the
(sodium,
and manifold others that

mine modeled on my model

going into it since the mine

car.
inside the event horizon of

Speaking of oddball elements, chemicals, and so forth; here in Ottawa, U.C., there's a popular conservative morning radio talk show which at one time had posted the following on it's website:
"A major research institution (MRI) has recently announced the discovery of the heaviest chemical element yet known to science. The new element has been tentatively named Governmentium. Governmentium has 1 neutron, 12 assistant neutrons, 75 deputy neutrons, and 224 assistant deputy neutrons, giving it an atomic mass of 312. These 312 particles are held together by forces called morons, which are surrounded by vast quantities of lepton-like particles called peons. Since governmentium has no electrons, it is inert. However, it can be detected as it impedes every reaction with which it comes into contact. A minute amount of governmentium causes one reaction to take over four days to complete when it would normally take less than a second. Governmentium has a normal half-life of three years; it does not decay, but instead undergoes a reorganization in which a portion of the assistant neutrons and deputy neutrons exchange places. In fact, governmentium's mass will actually increase over time, since each reorganization will cause some morons to become neutrons, forming isodopes.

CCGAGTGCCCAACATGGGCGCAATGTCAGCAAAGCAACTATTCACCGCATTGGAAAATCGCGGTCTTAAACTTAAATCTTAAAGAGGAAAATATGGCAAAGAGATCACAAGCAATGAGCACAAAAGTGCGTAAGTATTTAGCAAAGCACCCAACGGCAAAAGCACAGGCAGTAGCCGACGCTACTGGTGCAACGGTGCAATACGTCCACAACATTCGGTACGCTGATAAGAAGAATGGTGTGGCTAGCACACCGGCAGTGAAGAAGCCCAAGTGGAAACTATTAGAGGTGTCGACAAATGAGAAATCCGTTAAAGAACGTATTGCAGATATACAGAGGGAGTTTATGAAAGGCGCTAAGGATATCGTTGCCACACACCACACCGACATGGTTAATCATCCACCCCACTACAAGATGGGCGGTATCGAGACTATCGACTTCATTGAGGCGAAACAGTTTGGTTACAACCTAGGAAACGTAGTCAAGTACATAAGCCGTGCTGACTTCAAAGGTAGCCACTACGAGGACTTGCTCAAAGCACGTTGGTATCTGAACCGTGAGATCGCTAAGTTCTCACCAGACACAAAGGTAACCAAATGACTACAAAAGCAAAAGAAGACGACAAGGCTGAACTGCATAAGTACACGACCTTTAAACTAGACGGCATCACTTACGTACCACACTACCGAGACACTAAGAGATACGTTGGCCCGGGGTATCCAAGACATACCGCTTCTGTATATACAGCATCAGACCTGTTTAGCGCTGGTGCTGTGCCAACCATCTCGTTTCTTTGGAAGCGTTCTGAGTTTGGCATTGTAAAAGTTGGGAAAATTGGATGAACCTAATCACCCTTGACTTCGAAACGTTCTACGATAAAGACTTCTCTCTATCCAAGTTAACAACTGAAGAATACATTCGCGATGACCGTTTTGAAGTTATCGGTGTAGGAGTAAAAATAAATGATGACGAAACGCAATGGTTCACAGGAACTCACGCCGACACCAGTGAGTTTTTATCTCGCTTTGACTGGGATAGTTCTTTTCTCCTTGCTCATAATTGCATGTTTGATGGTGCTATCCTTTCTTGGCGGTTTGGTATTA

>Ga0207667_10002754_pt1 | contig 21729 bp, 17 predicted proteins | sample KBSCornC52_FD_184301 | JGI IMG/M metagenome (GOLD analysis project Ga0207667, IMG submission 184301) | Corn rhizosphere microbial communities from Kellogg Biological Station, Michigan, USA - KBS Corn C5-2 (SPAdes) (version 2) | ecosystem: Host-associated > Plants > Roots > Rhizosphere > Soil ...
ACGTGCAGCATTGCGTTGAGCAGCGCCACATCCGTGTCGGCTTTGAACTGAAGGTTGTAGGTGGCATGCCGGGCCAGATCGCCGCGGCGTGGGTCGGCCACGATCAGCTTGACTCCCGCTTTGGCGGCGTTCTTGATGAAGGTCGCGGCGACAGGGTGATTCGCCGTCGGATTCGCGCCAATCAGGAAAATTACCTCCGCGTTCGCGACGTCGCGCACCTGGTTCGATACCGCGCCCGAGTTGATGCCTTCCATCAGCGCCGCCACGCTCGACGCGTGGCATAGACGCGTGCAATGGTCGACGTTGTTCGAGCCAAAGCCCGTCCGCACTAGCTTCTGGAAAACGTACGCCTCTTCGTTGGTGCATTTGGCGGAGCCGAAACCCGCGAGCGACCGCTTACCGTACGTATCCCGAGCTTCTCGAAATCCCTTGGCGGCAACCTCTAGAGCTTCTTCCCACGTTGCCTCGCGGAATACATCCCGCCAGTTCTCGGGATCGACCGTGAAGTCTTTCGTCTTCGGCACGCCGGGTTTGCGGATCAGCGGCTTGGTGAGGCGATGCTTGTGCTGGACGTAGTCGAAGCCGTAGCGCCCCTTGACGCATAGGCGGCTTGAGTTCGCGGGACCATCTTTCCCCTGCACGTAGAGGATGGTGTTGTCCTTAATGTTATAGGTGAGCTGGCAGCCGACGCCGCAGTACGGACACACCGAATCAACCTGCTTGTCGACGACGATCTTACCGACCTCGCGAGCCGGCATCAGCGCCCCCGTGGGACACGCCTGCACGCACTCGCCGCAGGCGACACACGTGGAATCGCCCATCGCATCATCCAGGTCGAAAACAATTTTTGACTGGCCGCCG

"This characteristic of moron-promotion leads some scientists to speculate that governmentium is formed whenever morons reach a certain quantity in concentration. This hypothetical quantity is referred to as Critical Morass."
Garth Allen. (no, I can't take credit for it)
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On Thu, 2 Mar 2006 12:53:07 -0500, allergy wrote: